• The Broncos are finally using Tebow for what he is: a running back who had experience at QB at a lower level. If they only had a guy on the roster who'd played QB and could hit receivers and such ... if only ... I think it's funny that the same organization that essentially dropped Orton for throwing interceptions will keep Tebow even though he can barely even complete a pass. They'll learn, I guess. Kansas City, on the other hand ... ugly loss at home. If this keeps up, Haley won't make it until the end of the season. Without Cassel, the Chiefs' offense will be even worse than it is now, and you can't really blame all that on the absence of Jamaal Charles. 
  • Miami's sudden resurgence is interesting, but then you look at the teams they beat (Kansas City and Washington) and it's not that surprising. Schedule strength means a lot, you know. Maybe Moore really is becoming an adequate replacement QB, something Washington would love to have. Grossman is terrible, as everyone except for the Shanahans seems to have known coming into the season. If Beck isn't any better, who else can they play? 
  • The Cardinals pretty much ended Philadelphia's playoff hopes. With or without Vick, this team isn't playing well enough to earn a postseason spot. Maybe they should send DRC back to Arizona? He might actually have a better shot with the Cardinals than with the Eagles. Arizona's defense did a good job shutting down Vick and Philadelphia, and yet another disappointing loss means that the (ha ha) Dream Team is now 12th in the NFC, three games behind the two playoff teams (Detroit and Chicago) without considering tiebreakers. They're really in the same boat as Arizona: using the rest of the season to figure who stays and who needs to go.
  • Big win for Houston, blowing out a decent Bucs team at Tampa Bay. Without Schaub, it'll be interesting to see if the Texans can hold onto a first-round bye, but they may have built a big enough cushion to maintain that spot, and they do have a light enough schedule that they should get at least 10 wins in any event. Tampa Bay isn't that far out of a playoff run, but they really haven't shown that they have that level of talent this season. Josh Freeman is showing his lack of experience ... maybe next year will be the year Tampa Bay contends in the South.
  • Tennessee picks up a needed win in Carolina. Keeping Cam Newton in a check is a good sign for the defense; the offense looked good, but then the Panthers' defense is terrible, so that's more of an expectation than an accomplishment. Chris Johnson looked less like an anchor this game than he has most of the year, and Matt Hasselbeck still looks like a reasonable QB. (Perhaps a little too soon for Seattle to have given up on him?) Carolina's two wins make the season a slight improvement. It sounds callous to say it, but the losses really aren't that important. This season is more about finding young talent and building toward next season. Like most terrible teams, Carolina can't fix it all in one year.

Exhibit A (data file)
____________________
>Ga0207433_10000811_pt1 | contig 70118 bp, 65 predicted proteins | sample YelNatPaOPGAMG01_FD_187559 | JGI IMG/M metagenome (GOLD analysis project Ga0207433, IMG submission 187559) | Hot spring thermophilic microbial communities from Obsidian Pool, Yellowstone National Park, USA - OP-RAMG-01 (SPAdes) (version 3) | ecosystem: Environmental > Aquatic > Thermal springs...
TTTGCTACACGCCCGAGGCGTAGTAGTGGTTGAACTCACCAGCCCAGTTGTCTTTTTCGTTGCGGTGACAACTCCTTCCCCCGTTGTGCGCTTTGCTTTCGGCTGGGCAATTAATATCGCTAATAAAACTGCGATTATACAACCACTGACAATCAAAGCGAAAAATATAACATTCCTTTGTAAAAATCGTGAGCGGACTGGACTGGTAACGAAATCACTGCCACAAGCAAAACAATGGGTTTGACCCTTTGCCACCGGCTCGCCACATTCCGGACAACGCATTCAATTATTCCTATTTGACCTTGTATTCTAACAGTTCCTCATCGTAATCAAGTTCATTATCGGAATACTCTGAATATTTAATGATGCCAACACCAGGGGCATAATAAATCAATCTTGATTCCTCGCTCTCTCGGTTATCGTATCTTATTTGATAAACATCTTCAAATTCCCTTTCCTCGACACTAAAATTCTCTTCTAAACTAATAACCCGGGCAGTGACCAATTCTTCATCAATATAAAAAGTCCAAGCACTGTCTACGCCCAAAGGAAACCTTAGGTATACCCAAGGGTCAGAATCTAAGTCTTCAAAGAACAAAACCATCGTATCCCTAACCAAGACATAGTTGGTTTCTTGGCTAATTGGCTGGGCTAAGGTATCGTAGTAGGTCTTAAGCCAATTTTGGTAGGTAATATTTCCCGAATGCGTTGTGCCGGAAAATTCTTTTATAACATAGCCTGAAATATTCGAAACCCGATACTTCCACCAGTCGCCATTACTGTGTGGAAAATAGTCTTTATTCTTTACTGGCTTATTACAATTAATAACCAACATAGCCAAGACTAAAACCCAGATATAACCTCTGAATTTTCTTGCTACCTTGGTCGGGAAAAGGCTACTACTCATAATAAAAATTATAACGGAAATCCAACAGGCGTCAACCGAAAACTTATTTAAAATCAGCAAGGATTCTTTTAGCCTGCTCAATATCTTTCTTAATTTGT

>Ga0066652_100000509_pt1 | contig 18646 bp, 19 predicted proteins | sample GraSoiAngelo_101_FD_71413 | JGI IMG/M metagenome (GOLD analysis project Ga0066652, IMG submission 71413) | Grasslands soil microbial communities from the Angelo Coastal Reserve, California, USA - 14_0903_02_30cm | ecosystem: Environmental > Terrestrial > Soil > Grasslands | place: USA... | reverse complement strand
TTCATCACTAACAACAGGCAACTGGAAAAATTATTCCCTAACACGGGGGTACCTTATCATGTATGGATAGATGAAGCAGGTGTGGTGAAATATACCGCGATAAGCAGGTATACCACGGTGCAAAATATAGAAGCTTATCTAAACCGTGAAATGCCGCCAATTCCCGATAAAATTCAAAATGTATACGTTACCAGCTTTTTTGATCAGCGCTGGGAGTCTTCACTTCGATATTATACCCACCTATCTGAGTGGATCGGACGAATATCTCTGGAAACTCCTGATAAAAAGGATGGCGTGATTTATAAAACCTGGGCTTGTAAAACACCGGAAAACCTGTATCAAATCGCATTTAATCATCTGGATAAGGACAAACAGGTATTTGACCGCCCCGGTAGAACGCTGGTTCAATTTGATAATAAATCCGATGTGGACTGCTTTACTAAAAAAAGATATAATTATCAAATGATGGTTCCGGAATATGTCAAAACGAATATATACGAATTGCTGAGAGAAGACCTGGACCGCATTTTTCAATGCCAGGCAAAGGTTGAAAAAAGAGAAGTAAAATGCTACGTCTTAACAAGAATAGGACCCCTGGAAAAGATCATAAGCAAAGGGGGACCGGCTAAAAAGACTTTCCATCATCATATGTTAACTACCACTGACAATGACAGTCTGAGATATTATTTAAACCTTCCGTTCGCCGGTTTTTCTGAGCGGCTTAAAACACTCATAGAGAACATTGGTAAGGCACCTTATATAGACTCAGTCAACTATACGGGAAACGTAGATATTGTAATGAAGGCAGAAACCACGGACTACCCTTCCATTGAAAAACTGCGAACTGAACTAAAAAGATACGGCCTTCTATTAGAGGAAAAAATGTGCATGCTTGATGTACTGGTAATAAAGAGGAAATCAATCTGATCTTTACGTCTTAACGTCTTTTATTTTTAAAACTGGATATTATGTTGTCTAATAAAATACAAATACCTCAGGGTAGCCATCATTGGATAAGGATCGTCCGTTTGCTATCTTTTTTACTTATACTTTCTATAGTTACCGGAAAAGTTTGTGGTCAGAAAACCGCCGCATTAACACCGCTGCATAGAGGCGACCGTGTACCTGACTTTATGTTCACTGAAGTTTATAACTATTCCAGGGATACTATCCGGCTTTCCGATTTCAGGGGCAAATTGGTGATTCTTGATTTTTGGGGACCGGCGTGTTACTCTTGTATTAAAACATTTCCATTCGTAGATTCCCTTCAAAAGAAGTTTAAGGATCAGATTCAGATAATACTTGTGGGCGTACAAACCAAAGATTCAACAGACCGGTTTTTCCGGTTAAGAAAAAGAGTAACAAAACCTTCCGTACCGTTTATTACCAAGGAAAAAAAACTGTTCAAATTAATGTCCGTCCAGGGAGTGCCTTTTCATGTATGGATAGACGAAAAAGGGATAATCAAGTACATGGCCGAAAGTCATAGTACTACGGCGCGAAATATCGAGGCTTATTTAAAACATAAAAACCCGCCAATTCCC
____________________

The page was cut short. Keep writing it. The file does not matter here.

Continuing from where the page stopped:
• Baltimore is going to regret this loss. Seattle is a tough place to play, but that's no excuse: their offense is bad, and their defense isn't good enough to make the Ravens struggle like they did. You have to question the playcalling, of course: only 12 carries when Ray Rice is getting 5+ yards a carry? Pete Carroll will pull out the occasional win like this, but it doesn't change my opinion of him: he's in over his head, and his tenure will last until Seahawks fans get tired of 4- to 7-win seasons with occasional upsets.
  • The 49ers win another big game against a playoff contender, and this one basically wraps up the #2 seed in the NFC for them. There are still seven games to go, but with a two-game lead on the Giants plus the head-to-head tiebreaker, San Francisco should finish right behind the Packers and wait to host New Orleans in the divisional playoffs. (Of course the Saints might not win their wild-card game, but then the #6 team is probably not going to be a strong one this year. Can you see Chicago or Detroit winning in New Orleans?)
  • Someday we'll look back and laugh at all the people who thought Mark Sanchez was a quality NFL quarterback. Of course we expect head coaches to be optimistic about their teams (do you want your coach to say that he doesn't think you'll make the playoffs?), but Rex Ryan has to figure out eventually that the Jets are simply not that good. They've got a solid defense, which is a requirement for pretty much any Super Bowl contender, but they're wasting time letting a mediocre QB run their offense. The Patriots have a bad defense this year, yet Sanchez made them look pretty good. 
  • Green Bay crushed Minnesota at home. Well, duh.
The Packers and 49ers pull away from the pack in the NFC, while Chicago pulls even with Detroit and Dallas and Atlanta lurk behind them. Pittsburgh is suddenly looking for the #1 seed again as everyone waits for the Texans to collapse, and the playoff pack goes all the way down to the group of four teams at 5-4, all waiting for someone above them to slip up.